Too Many Moving Parts?
| ||Photo by Florence Baratay|
DNA's Raw Material loses some marbles
By QUINN BATSON
Absurdity has a valid place in every dance form. Absurdity as the prominent feature of a piece, though, is usually a recipe for a mess. With varying reasons and degrees of success, each of the six choreographers in DNA's 2009 Raw Material showed a mess of some sort.
Alpha Pups by Cakeface has some fun and inspired dancing and lots of ideas. Unfortunately, most of the ideas seem like inside jokes not shared by the audience, even if they are funny through sheer absurdity. An opening segment with quasi-officeworkers on stage sort of playing off a video of young male corporate types spewing business jargon seems promising if uneven but is left alone. A second video with plushy toys betting on the next choice to be made onstage is funnier but fleeting. The choreographed dance makes some sense, but the overall piece doesn't.
Catherine Galasso's Will You Be My Liver is a much darker solo about a much darker subject, but too many unconnected pieces register as a collection of snippets with no clear purpose. Only extra press material disclosed that the piece had been substituted last-minute as a tribute to Galasso's recently deceased father, but that information didn't clarify the piece. An apparently improvised bit toward the end with three extra dancers from the audience worked best and made the viewer curious to see more, because the movement and group work was quite good.
|RAW MATERIAL 2009|
|Choreography by: Amanda Szeglowski, Catherine Galasso, Eleanor Goudie-Averill, Lindsey Drury, Indah Boyle, Makiko Tamura.|
Dancers: cakeface: Elle Chyun, Jeso O'Neill, Asami Morita, Amanda Szeglowski, Dana Thomas
Catherine Galasso: herself, with Indah Boyle trio guests
Stone Depot Dance Lab: Malinda Crump, Eleanor Goudie-Averill, Beau Hancock, Edward Rice, Jenna Riegel, Anna Adams Stark
GoGoVertigoat Dance: eunkyungkim, Corinne Cappelletti, Lindsey Drury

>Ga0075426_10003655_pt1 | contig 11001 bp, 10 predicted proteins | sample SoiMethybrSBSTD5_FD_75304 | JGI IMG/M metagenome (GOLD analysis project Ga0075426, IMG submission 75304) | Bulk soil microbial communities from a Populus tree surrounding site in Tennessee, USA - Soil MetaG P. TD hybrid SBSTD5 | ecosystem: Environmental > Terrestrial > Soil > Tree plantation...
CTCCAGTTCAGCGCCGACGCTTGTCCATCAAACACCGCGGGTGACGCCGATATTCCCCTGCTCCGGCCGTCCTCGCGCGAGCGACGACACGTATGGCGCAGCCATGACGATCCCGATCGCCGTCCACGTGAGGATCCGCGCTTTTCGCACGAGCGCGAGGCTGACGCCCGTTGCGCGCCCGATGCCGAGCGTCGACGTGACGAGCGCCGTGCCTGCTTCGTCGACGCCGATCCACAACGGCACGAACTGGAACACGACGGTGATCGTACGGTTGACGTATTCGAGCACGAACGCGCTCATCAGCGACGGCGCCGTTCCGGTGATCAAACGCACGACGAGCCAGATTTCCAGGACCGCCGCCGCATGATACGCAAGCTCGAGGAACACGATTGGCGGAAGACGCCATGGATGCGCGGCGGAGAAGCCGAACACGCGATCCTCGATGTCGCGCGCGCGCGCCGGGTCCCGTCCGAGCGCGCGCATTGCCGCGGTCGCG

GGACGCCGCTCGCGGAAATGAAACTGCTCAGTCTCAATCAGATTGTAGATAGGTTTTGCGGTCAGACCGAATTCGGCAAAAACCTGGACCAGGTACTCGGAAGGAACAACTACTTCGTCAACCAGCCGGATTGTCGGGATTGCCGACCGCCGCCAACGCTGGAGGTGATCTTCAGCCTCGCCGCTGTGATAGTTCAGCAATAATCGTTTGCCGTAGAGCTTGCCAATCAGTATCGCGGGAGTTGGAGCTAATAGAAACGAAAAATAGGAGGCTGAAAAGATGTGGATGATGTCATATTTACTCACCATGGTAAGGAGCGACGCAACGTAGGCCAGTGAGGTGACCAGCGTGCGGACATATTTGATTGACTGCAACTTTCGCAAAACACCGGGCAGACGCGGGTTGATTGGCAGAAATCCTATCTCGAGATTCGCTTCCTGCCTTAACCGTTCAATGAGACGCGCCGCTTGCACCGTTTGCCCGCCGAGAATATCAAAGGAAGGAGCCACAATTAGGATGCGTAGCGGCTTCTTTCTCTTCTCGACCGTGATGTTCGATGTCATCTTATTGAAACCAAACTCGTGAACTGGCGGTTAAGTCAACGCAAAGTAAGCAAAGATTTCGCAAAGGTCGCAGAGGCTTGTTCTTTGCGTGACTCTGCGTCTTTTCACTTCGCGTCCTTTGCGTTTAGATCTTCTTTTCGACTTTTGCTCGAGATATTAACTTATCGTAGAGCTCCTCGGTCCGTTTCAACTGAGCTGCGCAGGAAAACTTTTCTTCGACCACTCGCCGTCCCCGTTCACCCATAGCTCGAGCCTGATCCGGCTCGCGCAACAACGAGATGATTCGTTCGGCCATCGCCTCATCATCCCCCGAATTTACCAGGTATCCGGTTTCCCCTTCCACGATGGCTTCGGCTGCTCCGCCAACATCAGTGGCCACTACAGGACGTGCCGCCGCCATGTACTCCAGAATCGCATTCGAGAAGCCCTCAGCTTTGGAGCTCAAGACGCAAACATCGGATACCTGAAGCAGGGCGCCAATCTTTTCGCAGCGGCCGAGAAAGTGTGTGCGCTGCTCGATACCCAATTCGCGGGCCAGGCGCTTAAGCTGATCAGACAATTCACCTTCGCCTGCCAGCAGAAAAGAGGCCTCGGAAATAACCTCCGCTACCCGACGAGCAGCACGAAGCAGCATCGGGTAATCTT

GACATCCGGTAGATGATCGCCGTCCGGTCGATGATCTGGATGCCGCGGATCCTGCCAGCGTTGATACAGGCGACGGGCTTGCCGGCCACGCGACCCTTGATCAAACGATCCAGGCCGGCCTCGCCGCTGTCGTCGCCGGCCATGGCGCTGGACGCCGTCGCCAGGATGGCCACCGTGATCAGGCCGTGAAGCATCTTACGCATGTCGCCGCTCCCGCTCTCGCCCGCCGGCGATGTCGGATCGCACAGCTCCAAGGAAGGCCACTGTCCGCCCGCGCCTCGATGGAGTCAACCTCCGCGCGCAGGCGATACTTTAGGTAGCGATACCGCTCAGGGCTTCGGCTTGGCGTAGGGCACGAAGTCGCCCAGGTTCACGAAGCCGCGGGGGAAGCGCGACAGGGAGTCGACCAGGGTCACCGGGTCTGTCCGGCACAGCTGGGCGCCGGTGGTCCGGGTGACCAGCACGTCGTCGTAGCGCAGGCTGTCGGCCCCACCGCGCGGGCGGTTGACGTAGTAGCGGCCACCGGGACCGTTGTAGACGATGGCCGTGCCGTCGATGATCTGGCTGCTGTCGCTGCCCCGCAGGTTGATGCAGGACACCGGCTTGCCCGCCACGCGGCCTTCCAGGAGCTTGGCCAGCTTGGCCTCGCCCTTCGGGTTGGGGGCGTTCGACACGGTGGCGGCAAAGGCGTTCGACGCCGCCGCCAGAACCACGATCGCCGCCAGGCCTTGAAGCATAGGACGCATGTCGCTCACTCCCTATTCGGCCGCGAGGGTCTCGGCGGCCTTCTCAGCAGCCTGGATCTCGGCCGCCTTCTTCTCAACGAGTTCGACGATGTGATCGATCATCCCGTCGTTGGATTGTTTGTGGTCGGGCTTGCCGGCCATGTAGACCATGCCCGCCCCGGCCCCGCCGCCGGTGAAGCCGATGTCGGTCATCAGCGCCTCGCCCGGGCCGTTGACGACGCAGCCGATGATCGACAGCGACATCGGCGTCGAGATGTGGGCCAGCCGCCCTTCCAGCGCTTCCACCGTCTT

Indah Boyle: Boyle, Marie Doherty, Kyleigh Sackandy
small apple co.:Ryoji Sasamoto and Makiko Tamura.
Music by: Caleb Engstrom (Penumbra); Fishmans/small apple co. (up and down).
Lighting design by: Amanda K. Ringger, Asami Morita, Michael Ingle, Saul Ulerio, Anna Adams Stark.
Puppets and puppetry (Penumbra): Nicole Donnelly.
October 8 and 9, 2009
Penumbra by Eleanor Goudie-Averill/Stone Depot Dance Lab has crisp dancing and a soft, pretty palette of warm browns and yellows but ultimately feels empty. A shadowpuppet show of paper cutouts and occasional humans on one side of the stage competes with the dancers and may chart the personal history of immigration of the human who cast the final shadow of the piece. Bits of humor in the puppet show are never mirrored in the dancing onstage, strangely.
GoGoVertigoat Dance certainly gets the prize for most absurdity, intentionally or not, with Sell Out Demos. What seems like a piece of female self-exploration and identity issues is swamped by the visuals of three women onstage in underpants and crudely taped breasts running around acting crazy or silly, with the help of a video showing the taping process, an onstage copy machine, a laptop video camera and a bullhorn. Narrated text streaming across the top of the back wall is impossible to focus on with everything else happening, which is unfortunate since it seems to contain the main points of the piece. In the moments the text did register, though, it didn't make much sense. It's likely each of the three dancers is a strong mover, judging from the tiny bits of dancing in the piece.
| ||Photo by Florence Baratay|
| ||Stone Depot Dance Lab|
Indah Boyle came close to making sense with Cheerleaders at a Wedding even if the premise is absurd. The opening, with three women wearing white tutus and sleeveless dresses and dancing to Motown in unison that is intentionally never identical, has a fresh, funny quality that never seems to get anywhere as the piece continues. It is a fun piece to watch but loses flavor as it goes.
The end of the evening felt good with up and down by Makiko Tamura/small apple co. The piece has a clear structure and excellent dancing by Ryoji Sasamoto and Tamura but feels more like an impression than a dance. The impression is that of soft chaos, with clothes littering the back of the stage and performers randomly changing in and out of them. Are the clothes and the people interchangeable? Is this a couple that is so comfortable they share clothes? The lighting and feel overall is soft and delicate, with a beautiful ending of the two sitting in front of a backstage multicolor danceball light, continuing to move as the stage goes dark.
|OCTOBER 9, 2009|
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